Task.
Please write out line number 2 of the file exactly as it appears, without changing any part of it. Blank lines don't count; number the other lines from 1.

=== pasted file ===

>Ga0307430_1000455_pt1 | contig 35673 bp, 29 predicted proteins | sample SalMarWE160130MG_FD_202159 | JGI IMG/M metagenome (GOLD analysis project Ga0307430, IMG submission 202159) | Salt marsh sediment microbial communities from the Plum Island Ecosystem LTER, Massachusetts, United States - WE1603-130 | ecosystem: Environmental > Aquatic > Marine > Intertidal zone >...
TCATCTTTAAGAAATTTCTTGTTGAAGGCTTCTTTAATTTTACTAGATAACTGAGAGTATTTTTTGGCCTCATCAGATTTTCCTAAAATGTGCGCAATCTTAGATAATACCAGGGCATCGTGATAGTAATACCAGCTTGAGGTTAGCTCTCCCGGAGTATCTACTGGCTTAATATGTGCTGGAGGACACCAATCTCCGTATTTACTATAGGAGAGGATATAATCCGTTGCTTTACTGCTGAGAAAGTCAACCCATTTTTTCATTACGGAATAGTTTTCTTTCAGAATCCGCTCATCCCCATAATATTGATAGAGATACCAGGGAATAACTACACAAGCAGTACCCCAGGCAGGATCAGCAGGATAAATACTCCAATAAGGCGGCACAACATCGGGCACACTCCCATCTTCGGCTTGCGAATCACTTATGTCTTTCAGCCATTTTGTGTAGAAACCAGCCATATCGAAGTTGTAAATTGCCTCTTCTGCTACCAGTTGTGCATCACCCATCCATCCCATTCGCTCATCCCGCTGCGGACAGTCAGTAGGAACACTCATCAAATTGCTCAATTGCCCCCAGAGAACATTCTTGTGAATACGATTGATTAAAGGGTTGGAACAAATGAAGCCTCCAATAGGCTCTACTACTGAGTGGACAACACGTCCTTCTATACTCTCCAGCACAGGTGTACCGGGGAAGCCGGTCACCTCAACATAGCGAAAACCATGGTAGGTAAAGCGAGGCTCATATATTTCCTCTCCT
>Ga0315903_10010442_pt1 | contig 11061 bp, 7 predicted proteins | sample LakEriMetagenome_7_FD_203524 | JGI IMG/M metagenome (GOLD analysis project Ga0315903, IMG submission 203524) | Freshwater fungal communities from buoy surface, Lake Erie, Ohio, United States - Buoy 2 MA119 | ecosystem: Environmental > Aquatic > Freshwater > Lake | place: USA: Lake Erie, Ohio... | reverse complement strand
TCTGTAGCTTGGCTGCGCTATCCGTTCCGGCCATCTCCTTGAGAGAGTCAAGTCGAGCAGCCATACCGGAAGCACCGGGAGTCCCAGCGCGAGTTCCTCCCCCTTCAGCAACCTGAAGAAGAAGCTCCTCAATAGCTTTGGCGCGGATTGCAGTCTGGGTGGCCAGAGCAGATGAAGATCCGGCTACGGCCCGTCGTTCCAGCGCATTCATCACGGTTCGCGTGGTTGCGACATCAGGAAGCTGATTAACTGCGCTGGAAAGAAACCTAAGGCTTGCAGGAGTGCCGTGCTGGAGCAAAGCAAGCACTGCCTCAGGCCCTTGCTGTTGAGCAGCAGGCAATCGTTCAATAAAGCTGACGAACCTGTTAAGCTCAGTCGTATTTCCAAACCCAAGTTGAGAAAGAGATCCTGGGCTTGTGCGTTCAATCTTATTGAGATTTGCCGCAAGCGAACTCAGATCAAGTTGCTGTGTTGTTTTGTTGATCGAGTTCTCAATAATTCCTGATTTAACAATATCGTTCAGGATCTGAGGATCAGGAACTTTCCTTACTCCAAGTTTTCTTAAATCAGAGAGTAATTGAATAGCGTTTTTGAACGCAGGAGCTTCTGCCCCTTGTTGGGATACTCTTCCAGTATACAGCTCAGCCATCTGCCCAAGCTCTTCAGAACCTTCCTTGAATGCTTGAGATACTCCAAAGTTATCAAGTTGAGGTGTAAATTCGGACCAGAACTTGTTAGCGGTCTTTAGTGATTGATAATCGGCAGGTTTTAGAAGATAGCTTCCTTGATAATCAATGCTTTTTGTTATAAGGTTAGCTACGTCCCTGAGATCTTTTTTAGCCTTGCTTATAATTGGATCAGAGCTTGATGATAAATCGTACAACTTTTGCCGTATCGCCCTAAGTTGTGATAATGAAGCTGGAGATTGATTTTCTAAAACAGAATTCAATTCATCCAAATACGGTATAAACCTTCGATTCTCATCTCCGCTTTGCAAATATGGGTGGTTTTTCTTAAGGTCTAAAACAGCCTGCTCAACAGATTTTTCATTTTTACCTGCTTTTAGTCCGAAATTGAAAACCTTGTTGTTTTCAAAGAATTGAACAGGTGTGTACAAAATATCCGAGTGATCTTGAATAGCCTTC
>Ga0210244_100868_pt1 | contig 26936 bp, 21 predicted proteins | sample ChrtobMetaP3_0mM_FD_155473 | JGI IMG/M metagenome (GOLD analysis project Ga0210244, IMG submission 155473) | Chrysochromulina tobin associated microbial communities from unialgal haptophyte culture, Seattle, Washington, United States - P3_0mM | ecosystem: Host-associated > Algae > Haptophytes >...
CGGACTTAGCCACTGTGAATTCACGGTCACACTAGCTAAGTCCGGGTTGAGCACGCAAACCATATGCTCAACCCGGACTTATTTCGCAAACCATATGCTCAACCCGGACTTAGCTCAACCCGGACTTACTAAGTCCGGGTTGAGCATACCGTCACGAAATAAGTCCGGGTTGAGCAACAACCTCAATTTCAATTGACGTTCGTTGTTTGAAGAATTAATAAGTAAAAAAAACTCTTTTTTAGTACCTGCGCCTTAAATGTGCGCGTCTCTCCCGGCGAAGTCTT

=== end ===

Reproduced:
TCATCTTTAAGAAATTTCTTGTTGAAGGCTTCTTTAATTTTACTAGATAACTGAGAGTATTTTTTGGCCTCATCAGATTTTCCTAAAATGTGCGCAATCTTAGATAATACCAGGGCATCGTGATAGTAATACCAGCTTGAGGTTAGCTCTCCCGGAGTATCTACTGGCTTAATATGTGCTGGAGGACACCAATCTCCGTATTTACTATAGGAGAGGATATAATCCGTTGCTTTACTGCTGAGAAAGTCAACCCATTTTTTCATTACGGAATAGTTTTCTTTCAGAATCCGCTCATCCCCATAATATTGATAGAGATACCAGGGAATAACTACACAAGCAGTACCCCAGGCAGGATCAGCAGGATAAATACTCCAATAAGGCGGCACAACATCGGGCACACTCCCATCTTCGGCTTGCGAATCACTTATGTCTTTCAGCCATTTTGTGTAGAAACCAGCCATATCGAAGTTGTAAATTGCCTCTTCTGCTACCAGTTGTGCATCACCCATCCATCCCATTCGCTCATCCCGCTGCGGACAGTCAGTAGGAACACTCATCAAATTGCTCAATTGCCCCCAGAGAACATTCTTGTGAATACGATTGATTAAAGGGTTGGAACAAATGAAGCCTCCAATAGGCTCTACTACTGAGTGGACAACACGTCCTTCTATACTCTCCAGCACAGGTGTACCGGGGAAGCCGGTCACCTCAACATAGCGAAAACCATGGTAGGTAAAGCGAGGCTCATATATTTCCTCTCCT